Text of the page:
In December 2012, when Michelle Schroeder-Gardner graduated with an MBA, she had $38,000 in student loan debt.
She got a job as a financial analyst earning $50,000 a year (plus bonuses of about $12,500 annually), but she set a goal of paying off her debt within six months.
Though it took her one extra month, paying off a huge amount of debt in a short period of time set her on a path of financial over-achievement.
Since then, she has increased her income each year.
In 2013, excluding her salary from her full-time job, which she quit that year, she earned $117,000.
In 2014, that increased to $164,000.
In 2015, her earnings jumped to $321,000.
And last year, she made just shy of $1 million — $979,000, to be exact.
Plus, the 27-year-old is a digital nomad. She and her husband live in an RV, chasing 70-degree weather (they were in Arizona when we spoke in late January) and enjoying the views of a slew of national parks including Colorado National Monument, Mesa Verde, Rocky Mountain, Arches, Moab, and others.
Her ticket out of debt and into financial freedom has been her blog, Making Sense of Cents, where she offers tips on saving and making money — and publishes income reports.
Michelle Schroeder-Gardner of the Making Sense of Cents blog and her husband, Wesley Gardner (Courtesy of Michelle Schroeder-Gardner)
It also doesn’t hurt that she is naturally frugal. “Even though I make $100,000 a month, I’ll still wear my favorite shirt even if it has a hole in it,” she says.
But the biggest reason for her success may be her internal drive.
“I’ve always been super competitive,” she says. “I would always win at a board game or jump rope the most, little things like that, and people would often joke, Michelle’s going to be president one day, or Michelle’s going to be a millionaire one day, because I was always so competitive, determined, and independent.” Her friends and family also thought she would be successful because she always helped others with their problems.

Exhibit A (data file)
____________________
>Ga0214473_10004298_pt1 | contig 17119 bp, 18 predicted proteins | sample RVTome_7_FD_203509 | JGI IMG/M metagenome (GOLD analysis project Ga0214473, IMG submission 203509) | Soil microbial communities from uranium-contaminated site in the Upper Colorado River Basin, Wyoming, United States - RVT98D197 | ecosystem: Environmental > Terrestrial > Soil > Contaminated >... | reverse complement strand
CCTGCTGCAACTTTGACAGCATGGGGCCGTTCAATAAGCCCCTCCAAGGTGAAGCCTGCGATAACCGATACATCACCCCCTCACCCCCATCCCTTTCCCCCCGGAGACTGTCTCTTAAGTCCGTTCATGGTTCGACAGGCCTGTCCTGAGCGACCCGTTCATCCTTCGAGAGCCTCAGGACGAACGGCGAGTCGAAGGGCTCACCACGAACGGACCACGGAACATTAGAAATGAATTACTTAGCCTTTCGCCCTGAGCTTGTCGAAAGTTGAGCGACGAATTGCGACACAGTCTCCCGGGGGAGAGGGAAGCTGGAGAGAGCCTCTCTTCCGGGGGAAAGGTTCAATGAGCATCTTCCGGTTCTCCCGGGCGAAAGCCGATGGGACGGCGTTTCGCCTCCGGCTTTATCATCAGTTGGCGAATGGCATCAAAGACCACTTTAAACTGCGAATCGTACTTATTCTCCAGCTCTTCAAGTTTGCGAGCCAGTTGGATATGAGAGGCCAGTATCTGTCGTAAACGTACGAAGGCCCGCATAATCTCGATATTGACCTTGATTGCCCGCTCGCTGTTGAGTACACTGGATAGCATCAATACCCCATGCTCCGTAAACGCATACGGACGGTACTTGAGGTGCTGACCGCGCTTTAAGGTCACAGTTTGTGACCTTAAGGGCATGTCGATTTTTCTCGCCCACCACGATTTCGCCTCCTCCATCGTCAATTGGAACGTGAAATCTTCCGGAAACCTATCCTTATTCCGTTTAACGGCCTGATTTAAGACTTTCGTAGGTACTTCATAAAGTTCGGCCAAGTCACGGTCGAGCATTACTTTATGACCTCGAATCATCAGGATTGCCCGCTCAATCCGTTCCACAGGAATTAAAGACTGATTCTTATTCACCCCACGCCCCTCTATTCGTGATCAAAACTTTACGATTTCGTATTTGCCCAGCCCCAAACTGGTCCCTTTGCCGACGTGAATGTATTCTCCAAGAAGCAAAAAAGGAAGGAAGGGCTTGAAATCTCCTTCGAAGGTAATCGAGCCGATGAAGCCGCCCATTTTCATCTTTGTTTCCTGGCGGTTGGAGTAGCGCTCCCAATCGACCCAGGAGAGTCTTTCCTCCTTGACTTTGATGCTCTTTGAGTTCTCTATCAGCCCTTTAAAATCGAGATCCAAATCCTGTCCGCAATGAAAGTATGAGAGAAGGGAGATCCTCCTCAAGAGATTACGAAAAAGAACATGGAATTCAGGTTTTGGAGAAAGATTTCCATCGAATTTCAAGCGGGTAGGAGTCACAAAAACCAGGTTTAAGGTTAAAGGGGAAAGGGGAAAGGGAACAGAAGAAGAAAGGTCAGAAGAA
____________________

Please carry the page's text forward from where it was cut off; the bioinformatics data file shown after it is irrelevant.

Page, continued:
“Growing up, I was always super determined, so I don’t think anyone was surprised with how successful my blog was,” she says. “It was always expected of me — that I’d do something pretty out of the norm.”
Here’s how she paid off her debt and grew her income so quickly
How did you pay off your student loans so quickly?
Six months before I graduated, I received a letter stating how much I would owe every month when I graduated. It was going to be $500 a month or so. I don’t remember the number, but it was a number I felt was way too high for my income. I decided I didn’t want it hanging over my head for the rest of my life, so I figured I would try to pay it off as quickly as I could so I didn’t have to worry about it 10 years from now. I figured a little bit of pain now would be worthwhile later.
So in addition to being a financial analyst, I also did a bunch of side jobs. Altogether, I was working 100 hours a week. My side jobs consisted of taking surveys, mystery shopping, doing staff writing, doing research phone calls for companies and other things.
As soon as I earned any extra money, I put it toward my student loan debt so it wouldn’t be sitting in my bank account and I wouldn’t be thinking of other ways to spend it.